DeLay faces little danger because of these trips. Other congressmen, including Democrats, have taken similar trips and the House Ethics Committee, which has chief responsibility for policing such disciplinary infractions, is currently shuttered. After the committee admonished the Texas congressman for three infractions this fall, three Republican members were forced out and replaced with DeLay allies. The committee has not met this year because Democrats are protesting the new rules the committee has to operate under, which (surprise) make it much harder to initiate investigations.

The risk for DeLay here is that more reporters will unearth more trips, and they'll perhaps find evidence that the funders happened to do particularly well when legislation they favored came before Congress. Worse, perhaps, the trips connect DeLay to the seedy world of lobbyist Jack Abramoff.

The Abramoff Muck. Stench: 6. Trouble: 8.

DeLay and Abramoff are old friends and allies. Now Abramoff is one of the most toxic men in Washington. John McCain is investigating him, as is the Department of Justice for allegedly bilking Native American tribes out of tens of millions of dollars while working for them as a lobbyist. (Read this Slate "Assessment" for more about Abramoff and his penchant for referring to his patrons as "troglodytes.") It's almost certain that some of the documents subpoenaed will cause trouble for DeLay. There's even speculation in Washington that McCain is leading the investigation partly to get DeLay and thereby spare the Republican Party his hard-edged tactics and policies.

The Ethics Committee's Docket. Stench: 9. Trouble: 2.

Before the House Ethics Committee was waylaid, it admonished Tom DeLay on three different fronts last year. The first was for appearing to offer a bribe to fellow Republican Rep. Nick Smith to win his support for the closely contested Medicare reform bill. The second  was for soliciting donations from a company called Westar Energy just as the House considered a bill of crucial import to the company. The third was for using a federal agency, the Federal Aviation Administration, to track down Democratic members of the Texas Legislature who were fleeing the state to block a vote regarding redistricting (see No. 1 above).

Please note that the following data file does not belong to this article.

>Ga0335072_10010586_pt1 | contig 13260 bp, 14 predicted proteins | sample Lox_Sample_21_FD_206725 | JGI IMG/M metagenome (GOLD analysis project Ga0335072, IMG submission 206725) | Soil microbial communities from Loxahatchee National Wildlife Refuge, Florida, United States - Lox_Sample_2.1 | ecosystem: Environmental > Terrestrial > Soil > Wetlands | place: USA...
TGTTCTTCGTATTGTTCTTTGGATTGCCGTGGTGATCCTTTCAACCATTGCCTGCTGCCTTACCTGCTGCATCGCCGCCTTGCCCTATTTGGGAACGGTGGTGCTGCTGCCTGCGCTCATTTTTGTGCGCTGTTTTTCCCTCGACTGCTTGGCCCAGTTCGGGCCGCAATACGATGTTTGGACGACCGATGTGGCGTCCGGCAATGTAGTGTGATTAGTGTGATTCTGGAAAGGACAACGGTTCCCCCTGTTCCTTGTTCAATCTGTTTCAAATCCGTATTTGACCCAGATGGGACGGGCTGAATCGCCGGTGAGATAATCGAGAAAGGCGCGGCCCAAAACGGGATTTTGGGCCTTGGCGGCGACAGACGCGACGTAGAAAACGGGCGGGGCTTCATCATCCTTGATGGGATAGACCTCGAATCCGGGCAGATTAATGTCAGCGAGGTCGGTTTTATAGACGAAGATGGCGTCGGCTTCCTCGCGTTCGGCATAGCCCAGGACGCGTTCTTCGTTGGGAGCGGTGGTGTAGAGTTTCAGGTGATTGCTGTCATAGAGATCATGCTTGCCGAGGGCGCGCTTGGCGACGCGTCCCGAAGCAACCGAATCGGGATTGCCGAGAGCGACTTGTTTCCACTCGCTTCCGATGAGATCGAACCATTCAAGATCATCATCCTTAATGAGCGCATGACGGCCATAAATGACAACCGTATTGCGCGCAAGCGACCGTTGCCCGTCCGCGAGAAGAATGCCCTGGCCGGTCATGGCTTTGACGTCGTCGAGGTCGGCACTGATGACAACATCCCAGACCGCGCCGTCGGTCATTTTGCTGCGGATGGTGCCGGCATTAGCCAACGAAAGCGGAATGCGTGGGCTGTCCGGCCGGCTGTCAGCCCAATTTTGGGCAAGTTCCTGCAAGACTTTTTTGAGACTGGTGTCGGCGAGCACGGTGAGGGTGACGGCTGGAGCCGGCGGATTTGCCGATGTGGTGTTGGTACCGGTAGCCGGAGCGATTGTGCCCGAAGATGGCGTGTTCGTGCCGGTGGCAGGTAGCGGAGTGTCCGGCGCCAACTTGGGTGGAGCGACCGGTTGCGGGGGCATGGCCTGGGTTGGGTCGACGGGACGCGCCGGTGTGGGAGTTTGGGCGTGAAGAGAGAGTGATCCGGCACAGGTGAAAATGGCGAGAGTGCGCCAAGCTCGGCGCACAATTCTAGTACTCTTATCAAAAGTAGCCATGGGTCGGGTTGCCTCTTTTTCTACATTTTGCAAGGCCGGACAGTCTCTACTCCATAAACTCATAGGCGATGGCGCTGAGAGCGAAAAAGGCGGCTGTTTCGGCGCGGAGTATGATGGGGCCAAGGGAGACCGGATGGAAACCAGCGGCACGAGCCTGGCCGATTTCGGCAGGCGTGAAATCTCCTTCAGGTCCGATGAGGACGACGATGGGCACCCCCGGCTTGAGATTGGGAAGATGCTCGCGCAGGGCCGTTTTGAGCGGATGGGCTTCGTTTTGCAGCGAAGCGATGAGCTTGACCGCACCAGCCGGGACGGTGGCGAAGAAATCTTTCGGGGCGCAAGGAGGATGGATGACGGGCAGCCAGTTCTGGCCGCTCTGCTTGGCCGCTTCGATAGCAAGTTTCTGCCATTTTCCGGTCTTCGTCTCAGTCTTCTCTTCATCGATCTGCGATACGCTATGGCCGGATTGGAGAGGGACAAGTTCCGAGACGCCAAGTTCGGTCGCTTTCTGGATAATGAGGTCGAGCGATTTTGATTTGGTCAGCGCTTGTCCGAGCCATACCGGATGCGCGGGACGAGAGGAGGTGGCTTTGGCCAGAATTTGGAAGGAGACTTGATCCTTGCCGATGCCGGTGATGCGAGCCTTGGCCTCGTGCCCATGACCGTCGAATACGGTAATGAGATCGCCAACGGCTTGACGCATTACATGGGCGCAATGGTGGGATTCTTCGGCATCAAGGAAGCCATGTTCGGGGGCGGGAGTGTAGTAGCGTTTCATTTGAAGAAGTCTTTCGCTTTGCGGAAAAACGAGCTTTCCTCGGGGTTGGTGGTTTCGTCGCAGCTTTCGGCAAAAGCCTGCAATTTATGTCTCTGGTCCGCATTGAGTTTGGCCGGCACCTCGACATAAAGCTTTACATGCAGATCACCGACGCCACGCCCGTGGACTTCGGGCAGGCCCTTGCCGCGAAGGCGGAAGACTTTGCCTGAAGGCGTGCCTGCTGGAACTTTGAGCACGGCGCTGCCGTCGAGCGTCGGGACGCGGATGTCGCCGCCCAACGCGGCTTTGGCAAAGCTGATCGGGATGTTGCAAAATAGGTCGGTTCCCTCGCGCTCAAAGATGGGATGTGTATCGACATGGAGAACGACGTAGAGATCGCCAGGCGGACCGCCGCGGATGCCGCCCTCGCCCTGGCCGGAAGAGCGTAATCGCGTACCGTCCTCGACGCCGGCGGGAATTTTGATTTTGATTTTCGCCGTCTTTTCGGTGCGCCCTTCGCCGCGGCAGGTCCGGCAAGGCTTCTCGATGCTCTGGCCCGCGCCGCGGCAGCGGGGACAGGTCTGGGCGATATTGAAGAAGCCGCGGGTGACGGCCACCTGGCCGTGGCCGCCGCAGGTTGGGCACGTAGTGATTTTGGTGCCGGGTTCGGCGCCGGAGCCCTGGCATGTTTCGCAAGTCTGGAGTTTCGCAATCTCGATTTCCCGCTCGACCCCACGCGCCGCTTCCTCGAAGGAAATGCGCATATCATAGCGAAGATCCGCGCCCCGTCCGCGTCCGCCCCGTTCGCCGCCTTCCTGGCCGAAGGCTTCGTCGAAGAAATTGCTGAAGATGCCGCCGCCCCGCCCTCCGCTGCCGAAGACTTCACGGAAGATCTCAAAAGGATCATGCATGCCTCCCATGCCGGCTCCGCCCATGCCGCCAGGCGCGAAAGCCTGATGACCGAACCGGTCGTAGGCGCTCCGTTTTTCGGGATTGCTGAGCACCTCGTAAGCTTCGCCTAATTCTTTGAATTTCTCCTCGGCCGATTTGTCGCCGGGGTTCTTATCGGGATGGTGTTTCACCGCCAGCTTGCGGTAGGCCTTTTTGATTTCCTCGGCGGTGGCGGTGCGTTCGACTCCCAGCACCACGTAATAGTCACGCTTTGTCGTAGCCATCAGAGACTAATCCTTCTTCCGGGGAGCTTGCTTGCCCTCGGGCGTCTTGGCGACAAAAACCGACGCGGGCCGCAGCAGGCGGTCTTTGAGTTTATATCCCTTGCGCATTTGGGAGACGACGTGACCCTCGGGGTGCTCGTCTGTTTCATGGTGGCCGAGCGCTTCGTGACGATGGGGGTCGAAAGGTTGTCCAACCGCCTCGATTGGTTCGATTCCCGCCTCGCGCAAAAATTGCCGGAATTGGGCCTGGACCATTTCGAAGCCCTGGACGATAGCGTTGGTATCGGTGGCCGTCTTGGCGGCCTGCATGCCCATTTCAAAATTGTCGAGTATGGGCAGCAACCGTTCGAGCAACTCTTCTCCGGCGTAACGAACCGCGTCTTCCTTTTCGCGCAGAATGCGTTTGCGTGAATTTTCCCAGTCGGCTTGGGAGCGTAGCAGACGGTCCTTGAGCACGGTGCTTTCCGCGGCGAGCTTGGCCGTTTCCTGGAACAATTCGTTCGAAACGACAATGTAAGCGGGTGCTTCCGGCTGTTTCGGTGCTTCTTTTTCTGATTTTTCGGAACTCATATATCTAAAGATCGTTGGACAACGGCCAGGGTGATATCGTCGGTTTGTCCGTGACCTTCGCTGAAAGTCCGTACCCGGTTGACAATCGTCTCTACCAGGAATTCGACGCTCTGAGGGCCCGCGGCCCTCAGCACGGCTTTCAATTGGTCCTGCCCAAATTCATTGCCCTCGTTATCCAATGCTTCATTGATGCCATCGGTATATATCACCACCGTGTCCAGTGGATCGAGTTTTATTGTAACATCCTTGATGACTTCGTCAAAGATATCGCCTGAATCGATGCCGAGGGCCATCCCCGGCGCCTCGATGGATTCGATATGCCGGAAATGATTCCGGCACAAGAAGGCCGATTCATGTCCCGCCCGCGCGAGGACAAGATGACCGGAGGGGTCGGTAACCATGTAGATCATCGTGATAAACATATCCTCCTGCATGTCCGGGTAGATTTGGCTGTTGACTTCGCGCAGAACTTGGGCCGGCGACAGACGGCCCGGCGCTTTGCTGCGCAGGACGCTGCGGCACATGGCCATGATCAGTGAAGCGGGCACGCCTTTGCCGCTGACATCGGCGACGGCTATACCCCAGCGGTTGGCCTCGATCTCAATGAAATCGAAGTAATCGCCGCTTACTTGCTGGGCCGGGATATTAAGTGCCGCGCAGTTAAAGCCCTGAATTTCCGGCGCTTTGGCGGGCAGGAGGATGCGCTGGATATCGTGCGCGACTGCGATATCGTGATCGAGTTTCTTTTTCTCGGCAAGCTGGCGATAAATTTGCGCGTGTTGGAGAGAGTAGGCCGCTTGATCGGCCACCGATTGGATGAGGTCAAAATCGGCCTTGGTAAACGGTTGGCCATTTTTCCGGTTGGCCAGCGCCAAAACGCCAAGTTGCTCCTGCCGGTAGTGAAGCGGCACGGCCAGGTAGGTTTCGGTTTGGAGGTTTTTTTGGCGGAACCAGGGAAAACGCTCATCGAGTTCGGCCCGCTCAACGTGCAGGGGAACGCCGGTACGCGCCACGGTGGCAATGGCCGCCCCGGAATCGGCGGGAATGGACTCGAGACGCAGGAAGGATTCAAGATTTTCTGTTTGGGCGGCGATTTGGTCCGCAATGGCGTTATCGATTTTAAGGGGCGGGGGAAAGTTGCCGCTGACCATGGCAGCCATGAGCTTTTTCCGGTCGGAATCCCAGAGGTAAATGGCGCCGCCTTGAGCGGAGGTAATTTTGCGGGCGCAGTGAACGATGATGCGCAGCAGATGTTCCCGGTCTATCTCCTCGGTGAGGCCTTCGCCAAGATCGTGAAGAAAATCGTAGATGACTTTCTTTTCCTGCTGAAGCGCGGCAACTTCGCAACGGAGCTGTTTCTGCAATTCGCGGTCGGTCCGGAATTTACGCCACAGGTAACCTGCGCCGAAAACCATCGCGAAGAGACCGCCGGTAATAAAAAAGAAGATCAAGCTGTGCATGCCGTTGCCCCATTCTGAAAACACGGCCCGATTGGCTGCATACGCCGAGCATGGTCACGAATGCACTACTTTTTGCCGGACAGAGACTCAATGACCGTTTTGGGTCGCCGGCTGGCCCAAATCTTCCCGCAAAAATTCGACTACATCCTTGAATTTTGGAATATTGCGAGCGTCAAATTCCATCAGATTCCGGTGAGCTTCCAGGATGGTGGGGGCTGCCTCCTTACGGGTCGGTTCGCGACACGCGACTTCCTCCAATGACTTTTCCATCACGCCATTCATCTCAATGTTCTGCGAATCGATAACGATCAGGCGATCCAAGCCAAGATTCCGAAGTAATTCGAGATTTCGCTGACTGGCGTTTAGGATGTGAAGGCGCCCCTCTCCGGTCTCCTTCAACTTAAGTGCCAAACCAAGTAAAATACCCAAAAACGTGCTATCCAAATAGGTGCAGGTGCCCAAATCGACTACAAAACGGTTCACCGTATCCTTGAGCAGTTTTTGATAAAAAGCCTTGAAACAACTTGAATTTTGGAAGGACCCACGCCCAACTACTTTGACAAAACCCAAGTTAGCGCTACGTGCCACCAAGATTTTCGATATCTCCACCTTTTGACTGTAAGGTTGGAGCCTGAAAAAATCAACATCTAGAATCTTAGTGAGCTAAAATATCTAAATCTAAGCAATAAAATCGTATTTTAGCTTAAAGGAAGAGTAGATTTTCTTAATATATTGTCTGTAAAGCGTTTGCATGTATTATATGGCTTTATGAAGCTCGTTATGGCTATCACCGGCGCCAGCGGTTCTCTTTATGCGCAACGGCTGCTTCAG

Each of these infractions was serious enough that the then-somnolent, now-comatose Ethics Committee was willing to act. At this point, however, the cases are probably finished. The Justice Department could investigate any of them, and it might already be quietly doing so. But, most likely, DeLay got away with a slap on the wrist.

Family Circus. Stench: 3. Trouble: 2.

As revealed in Wednesday's New York Times—to DeLay's fury, as he expressed today—his wife and daughter have long been on the payroll of several of the political organizations he controls. Friends and family of congressmen have done this kind of work for a long time, but they don't normally rake in the sums that Christine DeLay and Danielle DeLay Ferro did: $500,000 in four years.

The payments sound suspicious, but the story will as likely as not blow over. It allows DeLay to play the victim while defending his family's honor; most important, the key issue is whether the two women received a fair day's pay for a fair day's work—which they probably did. Ferro and Christine DeLay clearly put in long hours for their man; they play a major role in what is known in Washington as DeLay, Inc. They will probably go down only if the whole organization goes down.

And that, of course, is the real danger for Tom DeLay. It's possible that one known bad act, particularly TRMPAC, could do him in. It's also possible that he'll be felled by a misdeed that hasn't been uncovered yet—for example, dirt could come out of DeLay's nonprofit foundation for orphans, which critics charge serves as a backdoor for unregulated donations to him. The much greater risk, though, is that the parade of scandals in its entirety will lead his colleagues to vaporize him one night. DeLay can ask Sen. Trent Lott what that feels like.

Nicholas Thompson is a senior editor at Legal Affairs.